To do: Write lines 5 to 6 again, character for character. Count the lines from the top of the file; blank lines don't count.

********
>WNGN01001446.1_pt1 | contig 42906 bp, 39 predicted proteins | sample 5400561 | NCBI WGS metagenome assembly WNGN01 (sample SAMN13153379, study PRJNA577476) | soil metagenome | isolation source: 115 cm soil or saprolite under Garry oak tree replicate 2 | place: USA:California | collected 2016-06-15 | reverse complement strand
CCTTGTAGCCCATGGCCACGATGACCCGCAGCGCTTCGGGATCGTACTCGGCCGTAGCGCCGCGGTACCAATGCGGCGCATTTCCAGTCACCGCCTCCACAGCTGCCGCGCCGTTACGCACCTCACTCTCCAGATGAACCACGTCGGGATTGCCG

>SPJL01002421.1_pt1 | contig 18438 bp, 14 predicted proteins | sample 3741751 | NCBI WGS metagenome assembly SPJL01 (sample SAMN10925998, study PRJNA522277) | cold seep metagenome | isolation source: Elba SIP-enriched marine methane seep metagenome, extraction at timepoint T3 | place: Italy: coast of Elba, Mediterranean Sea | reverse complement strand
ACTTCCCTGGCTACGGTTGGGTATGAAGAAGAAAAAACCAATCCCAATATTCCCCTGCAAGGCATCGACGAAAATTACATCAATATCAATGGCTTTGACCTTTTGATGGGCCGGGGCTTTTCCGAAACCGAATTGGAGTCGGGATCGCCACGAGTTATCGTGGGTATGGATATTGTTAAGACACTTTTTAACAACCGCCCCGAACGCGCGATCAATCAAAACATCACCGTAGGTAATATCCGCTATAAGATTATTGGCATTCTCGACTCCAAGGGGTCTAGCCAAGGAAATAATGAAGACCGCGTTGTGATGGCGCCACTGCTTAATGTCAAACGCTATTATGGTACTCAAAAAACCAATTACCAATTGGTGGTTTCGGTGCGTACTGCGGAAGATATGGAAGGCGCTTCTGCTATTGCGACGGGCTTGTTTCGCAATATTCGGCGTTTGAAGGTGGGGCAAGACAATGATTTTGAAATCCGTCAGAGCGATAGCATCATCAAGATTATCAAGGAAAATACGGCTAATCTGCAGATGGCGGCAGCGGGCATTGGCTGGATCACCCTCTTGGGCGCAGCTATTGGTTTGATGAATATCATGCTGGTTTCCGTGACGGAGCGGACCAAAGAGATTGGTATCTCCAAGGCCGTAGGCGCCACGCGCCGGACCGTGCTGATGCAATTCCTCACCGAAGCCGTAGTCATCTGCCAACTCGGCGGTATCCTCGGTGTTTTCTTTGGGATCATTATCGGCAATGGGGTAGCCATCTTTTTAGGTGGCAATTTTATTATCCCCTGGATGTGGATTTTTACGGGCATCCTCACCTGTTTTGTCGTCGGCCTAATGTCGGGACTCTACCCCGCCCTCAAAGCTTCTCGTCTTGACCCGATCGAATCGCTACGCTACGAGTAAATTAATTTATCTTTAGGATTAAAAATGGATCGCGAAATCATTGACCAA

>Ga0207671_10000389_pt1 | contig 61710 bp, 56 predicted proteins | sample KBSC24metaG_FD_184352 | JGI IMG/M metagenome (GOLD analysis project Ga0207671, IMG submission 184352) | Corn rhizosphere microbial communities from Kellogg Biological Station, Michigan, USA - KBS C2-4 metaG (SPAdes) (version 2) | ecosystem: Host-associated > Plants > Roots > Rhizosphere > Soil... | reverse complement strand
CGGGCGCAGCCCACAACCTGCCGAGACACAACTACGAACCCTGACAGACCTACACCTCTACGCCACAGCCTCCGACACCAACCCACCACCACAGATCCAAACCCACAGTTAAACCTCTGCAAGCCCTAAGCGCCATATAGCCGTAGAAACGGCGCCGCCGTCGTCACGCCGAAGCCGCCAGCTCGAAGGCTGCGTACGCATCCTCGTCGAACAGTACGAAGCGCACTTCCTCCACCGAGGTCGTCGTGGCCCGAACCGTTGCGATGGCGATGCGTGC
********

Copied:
>Ga0207671_10000389_pt1 | contig 61710 bp, 56 predicted proteins | sample KBSC24metaG_FD_184352 | JGI IMG/M metagenome (GOLD analysis project Ga0207671, IMG submission 184352) | Corn rhizosphere microbial communities from Kellogg Biological Station, Michigan, USA - KBS C2-4 metaG (SPAdes) (version 2) | ecosystem: Host-associated > Plants > Roots > Rhizosphere > Soil... | reverse complement strand
CGGGCGCAGCCCACAACCTGCCGAGACACAACTACGAACCCTGACAGACCTACACCTCTACGCCACAGCCTCCGACACCAACCCACCACCACAGATCCAAACCCACAGTTAAACCTCTGCAAGCCCTAAGCGCCATATAGCCGTAGAAACGGCGCCGCCGTCGTCACGCCGAAGCCGCCAGCTCGAAGGCTGCGTACGCATCCTCGTCGAACAGTACGAAGCGCACTTCCTCCACCGAGGTCGTCGTGGCCCGAACCGTTGCGATGGCGATGCGTGC